Introductio in analysin infinitorum (Latin: Introduction to the Analysis of the Infinite) is a two-volume work by Leonhard Euler which lays the foundations of mathematical analysis. Written in Latin and published in 1748, the Introductio contains 18 chapters in the first part and 22 chapters in the second. It has Eneström numbers E101 and E102.
Carl Boyer's lectures at the 1950 International Congress of Mathematicians compared the influence of Euler's Introductio to that of Euclid's Elements, calling the Elements the foremost textbook of ancient times, and the Introductio "the foremost textbook of modern times". Boyer also wrote:
The first translation into English was that by John D. Blanton, published in 1988. The second, by Ian Bruce, is available online. A list of the editions of Introductio has been assembled by V. Frederick Rickey.
Chapter 1 is on the concepts of variables and functions. Chapter 4 introduces infinite series through rational functions.
According to Henk Bos,
Euler accomplished this feat by introducing exponentiation ax for arbitrary constant a in the positive real numbers. He noted that mapping x this way is not an algebraic function, but rather a transcendental function. For a > 1 these functions are monotonic increasing and form bijections of the real line with positive real numbers. Then each base a corresponds to an inverse function called the logarithm to base a, in chapter 6. In chapter 7, Euler introduces e as the number whose hyperbolic logarithm is 1. The reference here is to Gregoire de Saint-Vincent who performed a quadrature of the hyperbola y = 1/x through description of the hyperbolic logarithm. Section 122 labels the logarithm to base e the "natural or hyperbolic logarithm...since the quadrature of the hyperbola can be expressed through these logarithms". Here he also gives the exponential series:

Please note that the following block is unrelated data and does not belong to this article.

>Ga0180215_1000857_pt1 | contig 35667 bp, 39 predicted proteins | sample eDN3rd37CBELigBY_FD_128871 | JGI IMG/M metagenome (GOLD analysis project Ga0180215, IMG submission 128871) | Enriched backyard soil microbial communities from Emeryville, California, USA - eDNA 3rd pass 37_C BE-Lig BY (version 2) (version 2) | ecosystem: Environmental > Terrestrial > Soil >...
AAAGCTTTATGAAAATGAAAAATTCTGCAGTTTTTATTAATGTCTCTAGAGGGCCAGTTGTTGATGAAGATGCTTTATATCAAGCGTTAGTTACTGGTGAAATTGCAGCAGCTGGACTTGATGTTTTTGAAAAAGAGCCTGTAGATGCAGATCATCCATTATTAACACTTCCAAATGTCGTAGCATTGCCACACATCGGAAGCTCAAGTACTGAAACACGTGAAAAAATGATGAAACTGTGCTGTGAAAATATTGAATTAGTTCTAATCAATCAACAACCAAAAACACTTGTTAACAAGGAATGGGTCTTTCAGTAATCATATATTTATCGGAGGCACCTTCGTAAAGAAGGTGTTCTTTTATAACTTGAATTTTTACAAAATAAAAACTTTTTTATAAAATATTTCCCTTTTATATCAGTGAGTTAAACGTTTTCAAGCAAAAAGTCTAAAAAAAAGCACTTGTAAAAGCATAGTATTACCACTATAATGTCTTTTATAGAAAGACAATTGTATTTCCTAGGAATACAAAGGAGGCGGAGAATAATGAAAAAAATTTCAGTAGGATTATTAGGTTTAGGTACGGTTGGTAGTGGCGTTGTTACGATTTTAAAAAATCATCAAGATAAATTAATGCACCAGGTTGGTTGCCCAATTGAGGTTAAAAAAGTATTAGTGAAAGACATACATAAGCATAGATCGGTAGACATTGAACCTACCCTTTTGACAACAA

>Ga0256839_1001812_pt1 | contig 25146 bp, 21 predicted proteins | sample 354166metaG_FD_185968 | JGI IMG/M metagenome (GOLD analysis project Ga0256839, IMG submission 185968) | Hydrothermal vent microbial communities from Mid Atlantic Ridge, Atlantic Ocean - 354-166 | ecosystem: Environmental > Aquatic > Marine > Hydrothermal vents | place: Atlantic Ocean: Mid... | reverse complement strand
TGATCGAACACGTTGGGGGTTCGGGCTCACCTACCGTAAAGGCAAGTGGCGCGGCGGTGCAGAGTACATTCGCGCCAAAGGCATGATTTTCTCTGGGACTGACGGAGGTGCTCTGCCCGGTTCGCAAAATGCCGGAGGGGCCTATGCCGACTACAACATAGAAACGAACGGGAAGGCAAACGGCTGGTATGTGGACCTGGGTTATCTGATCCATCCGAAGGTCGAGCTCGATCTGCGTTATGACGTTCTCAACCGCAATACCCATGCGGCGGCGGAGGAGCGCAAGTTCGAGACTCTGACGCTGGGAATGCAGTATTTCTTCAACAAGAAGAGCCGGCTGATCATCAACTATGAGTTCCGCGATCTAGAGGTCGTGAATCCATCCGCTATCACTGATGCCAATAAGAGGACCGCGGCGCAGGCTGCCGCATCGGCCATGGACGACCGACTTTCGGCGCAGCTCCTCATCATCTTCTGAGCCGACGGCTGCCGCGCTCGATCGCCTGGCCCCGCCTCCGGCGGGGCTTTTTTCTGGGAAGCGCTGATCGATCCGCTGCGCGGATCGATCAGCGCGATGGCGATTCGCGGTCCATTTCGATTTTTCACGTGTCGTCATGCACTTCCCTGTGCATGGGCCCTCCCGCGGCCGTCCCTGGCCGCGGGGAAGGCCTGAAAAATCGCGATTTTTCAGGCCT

Then in chapter 8 Euler is prepared to address the classical trigonometric functions as "transcendental quantities that arise from the circle." He uses the unit circle and presents Euler's formula. Chapter 9 considers trinomial factors in polynomials. Chapter 16 is concerned with partitions, a topic in number theory. Continued fractions are the topic of chapter 18.